Ultimately, it’s about saving lives and property. Warning times have improved dramatically, but they could be better. Certainly there are people out there for the thrill and nothing more. Unfortunately, they often get their faces on camera. There are a lot of scientists trying to conduct research and better understand the processes by which supercells and tornadoes form, but they don’t always get the press.

        So, yes, it might seem that a lot of storm chasers are just having fun and seeking a thrill. And many are doing just that, which is terrible when you consider that people’s lives can be destroyed by these storms. But there are people out there for educational and research purposes. Is there still a thrill? Of course, but there’s also a productive point to the chase. I honestly haven’t chase on my own, just for fun. It’s always been in the context of educational and scientific advancement.

        A couple years ago, friends of ours went out chasing one night for fun. They came back with all these “cool” pictures of damage from the small town the tornado hit. It took all my restraint to avoid knocking the guy out right where he stood. If you want to see damage, just stay home and watch the news.

        Well, I think I made my point. You got me going there for a few minutes. Must have hit the right button.

      • Thanks, Steve.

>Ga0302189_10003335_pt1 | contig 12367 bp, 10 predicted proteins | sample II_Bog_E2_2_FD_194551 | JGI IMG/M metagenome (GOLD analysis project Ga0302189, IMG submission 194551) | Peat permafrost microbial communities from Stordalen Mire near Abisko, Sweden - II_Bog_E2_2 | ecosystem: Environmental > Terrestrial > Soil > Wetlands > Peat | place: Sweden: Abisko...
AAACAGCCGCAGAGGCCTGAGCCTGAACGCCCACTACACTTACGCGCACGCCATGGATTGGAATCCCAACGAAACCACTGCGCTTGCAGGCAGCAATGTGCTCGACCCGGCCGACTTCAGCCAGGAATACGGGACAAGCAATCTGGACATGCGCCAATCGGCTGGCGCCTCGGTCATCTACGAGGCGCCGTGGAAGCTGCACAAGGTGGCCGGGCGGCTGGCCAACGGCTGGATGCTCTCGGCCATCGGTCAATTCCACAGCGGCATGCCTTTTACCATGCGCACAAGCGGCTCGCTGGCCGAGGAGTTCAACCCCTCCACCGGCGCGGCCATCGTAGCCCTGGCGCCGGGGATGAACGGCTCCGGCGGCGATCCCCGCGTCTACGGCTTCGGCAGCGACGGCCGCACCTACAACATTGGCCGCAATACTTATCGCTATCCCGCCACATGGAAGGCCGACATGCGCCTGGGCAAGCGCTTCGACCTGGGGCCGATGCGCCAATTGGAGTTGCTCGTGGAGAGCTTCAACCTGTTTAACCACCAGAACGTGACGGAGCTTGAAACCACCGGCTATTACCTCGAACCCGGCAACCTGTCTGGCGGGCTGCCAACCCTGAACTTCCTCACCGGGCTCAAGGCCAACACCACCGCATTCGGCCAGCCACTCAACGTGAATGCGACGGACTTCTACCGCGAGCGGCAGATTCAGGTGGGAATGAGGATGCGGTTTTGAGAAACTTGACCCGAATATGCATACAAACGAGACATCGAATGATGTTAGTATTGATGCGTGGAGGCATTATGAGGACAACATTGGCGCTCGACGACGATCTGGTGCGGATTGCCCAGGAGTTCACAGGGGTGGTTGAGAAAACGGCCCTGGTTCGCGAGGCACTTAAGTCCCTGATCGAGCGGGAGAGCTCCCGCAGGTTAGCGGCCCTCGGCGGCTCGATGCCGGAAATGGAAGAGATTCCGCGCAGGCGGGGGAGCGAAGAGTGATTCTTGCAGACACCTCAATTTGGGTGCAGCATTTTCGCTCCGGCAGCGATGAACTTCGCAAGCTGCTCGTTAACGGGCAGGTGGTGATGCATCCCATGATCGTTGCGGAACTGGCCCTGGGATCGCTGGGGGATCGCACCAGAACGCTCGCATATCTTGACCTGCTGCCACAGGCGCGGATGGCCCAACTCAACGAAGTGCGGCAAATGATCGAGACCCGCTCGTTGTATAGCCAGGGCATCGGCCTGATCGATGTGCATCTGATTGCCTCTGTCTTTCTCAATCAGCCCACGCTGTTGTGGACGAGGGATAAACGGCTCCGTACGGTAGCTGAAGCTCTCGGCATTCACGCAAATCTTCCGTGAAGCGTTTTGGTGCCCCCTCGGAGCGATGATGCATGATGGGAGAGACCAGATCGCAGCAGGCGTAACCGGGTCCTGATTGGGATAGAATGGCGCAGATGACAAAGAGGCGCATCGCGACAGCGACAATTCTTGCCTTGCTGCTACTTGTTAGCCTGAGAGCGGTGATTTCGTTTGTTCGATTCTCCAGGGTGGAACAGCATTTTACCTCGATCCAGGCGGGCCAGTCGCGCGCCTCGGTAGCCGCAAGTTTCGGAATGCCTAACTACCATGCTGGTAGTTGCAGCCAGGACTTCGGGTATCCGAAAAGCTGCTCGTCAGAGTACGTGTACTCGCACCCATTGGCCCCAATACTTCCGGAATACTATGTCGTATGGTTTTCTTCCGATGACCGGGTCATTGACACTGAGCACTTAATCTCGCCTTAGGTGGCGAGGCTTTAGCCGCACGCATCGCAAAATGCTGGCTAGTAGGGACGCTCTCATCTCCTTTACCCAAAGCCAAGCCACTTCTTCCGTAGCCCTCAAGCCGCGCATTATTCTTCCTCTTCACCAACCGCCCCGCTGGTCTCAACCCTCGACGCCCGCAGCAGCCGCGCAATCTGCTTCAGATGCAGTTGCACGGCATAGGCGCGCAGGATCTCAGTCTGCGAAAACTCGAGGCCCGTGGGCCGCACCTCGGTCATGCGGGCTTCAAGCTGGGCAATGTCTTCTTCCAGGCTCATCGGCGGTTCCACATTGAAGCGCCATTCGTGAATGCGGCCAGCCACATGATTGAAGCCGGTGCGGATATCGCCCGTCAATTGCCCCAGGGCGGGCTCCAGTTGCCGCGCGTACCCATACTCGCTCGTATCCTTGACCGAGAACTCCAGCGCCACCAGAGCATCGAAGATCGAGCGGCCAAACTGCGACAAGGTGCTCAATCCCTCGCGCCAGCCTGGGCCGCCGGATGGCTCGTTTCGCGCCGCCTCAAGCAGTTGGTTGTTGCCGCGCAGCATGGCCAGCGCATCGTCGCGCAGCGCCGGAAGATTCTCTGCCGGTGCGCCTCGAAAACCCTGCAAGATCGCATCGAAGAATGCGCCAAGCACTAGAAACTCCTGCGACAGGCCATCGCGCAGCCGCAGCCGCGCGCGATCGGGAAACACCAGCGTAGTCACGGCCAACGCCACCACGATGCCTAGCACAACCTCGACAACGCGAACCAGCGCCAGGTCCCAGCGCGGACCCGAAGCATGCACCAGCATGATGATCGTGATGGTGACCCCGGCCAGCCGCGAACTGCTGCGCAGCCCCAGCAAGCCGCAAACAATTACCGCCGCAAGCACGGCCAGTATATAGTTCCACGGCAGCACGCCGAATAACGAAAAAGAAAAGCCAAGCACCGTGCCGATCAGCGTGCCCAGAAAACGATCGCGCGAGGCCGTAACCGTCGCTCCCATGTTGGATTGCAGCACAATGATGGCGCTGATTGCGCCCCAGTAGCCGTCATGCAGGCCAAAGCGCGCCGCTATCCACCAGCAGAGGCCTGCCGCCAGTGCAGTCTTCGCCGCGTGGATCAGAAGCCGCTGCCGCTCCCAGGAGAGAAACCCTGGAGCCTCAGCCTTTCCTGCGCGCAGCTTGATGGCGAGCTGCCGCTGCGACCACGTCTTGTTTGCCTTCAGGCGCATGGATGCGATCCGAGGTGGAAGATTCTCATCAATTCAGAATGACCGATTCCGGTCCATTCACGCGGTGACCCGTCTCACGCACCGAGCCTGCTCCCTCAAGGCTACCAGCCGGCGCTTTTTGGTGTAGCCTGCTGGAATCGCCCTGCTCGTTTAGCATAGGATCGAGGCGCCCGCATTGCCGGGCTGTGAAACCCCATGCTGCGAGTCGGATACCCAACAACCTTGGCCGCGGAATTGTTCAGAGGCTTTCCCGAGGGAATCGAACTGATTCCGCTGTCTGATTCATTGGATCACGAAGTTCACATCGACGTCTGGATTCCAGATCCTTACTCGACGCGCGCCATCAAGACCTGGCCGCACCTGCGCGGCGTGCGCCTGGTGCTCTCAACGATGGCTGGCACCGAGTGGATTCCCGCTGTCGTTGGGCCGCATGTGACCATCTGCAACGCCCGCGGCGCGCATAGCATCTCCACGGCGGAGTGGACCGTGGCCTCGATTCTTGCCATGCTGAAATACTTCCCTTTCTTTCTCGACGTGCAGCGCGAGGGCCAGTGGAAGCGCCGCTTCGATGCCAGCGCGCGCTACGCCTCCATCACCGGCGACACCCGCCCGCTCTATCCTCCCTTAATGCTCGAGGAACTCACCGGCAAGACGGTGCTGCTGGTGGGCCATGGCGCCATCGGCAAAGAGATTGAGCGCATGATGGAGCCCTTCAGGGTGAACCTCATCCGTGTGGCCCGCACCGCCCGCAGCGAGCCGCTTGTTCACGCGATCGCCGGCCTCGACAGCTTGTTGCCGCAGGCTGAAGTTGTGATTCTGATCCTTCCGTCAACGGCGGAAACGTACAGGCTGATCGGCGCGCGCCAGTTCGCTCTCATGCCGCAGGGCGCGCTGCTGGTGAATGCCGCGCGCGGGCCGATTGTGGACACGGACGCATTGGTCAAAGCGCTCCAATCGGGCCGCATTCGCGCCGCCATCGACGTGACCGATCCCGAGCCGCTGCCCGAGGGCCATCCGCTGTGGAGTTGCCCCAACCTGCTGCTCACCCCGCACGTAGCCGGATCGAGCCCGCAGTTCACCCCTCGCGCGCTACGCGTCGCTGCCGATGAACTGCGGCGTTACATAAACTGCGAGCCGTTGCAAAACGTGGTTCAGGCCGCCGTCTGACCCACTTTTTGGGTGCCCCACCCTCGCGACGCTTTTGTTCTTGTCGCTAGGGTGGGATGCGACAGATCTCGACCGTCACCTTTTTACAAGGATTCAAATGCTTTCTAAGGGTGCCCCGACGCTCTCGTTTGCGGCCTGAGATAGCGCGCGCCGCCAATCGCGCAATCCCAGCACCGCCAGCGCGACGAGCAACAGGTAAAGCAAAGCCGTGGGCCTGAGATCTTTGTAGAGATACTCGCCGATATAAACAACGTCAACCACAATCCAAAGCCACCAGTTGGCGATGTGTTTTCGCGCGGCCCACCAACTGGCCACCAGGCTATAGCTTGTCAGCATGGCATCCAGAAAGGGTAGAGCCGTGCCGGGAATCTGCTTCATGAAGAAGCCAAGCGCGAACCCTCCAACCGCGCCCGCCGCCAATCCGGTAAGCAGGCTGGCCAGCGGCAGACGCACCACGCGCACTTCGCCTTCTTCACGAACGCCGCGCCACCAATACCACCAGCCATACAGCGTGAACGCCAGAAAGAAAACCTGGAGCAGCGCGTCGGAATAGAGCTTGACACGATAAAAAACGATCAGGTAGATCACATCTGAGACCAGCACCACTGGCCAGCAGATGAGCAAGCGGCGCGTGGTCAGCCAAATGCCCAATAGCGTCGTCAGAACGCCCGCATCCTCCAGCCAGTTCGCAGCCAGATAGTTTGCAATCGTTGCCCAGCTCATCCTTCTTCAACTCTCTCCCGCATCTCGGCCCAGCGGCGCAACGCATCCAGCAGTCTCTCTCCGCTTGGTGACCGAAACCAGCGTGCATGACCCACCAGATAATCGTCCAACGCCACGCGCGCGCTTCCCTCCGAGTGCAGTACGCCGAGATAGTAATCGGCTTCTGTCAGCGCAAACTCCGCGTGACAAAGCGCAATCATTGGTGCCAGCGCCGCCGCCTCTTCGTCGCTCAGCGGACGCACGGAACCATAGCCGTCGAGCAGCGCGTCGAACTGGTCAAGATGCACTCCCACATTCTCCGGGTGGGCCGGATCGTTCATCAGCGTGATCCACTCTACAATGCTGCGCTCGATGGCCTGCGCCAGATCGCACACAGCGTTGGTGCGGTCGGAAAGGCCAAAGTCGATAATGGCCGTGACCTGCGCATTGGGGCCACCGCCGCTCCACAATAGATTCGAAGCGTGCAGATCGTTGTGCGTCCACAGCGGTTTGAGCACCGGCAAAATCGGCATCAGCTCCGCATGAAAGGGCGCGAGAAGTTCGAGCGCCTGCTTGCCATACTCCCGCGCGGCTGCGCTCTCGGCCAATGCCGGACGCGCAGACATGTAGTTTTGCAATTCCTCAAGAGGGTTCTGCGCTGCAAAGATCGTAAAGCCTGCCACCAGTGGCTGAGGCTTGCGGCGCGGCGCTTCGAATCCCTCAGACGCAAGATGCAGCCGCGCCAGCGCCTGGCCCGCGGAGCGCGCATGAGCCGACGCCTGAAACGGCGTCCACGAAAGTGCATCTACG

Chasing is certainly a weather topic that I didn’t deal with much directly–when sitting behind a computer forecasting the weather for 20-plus years, you see the weather from a different perspective than those in the field.

  2. I’m sure a lot of it is the thrill of the chase, though I don’t have a television, and haven’t seen the show. A lot of people just want to be outdoors. And some of them, well, people get extreme with every “hobby,” even to the point of risking their lives against high winds on a plain.

    On the other hand, science itself has been very competitive for quite some time, for better or worse. Darwin had become pretty sure of his theory a few decades before he published Origin of Species, but preferred to keep quiet; it wasn’t until he feared “being scooped” that he sent the book to print. Watson and Crick, also, wanted more time to make sure they really were on the right track with DNA, but felt compelled to publish their findings, for fear of being scooped – beaten to print by another team.

    • Interesting story about Darwin–thanks.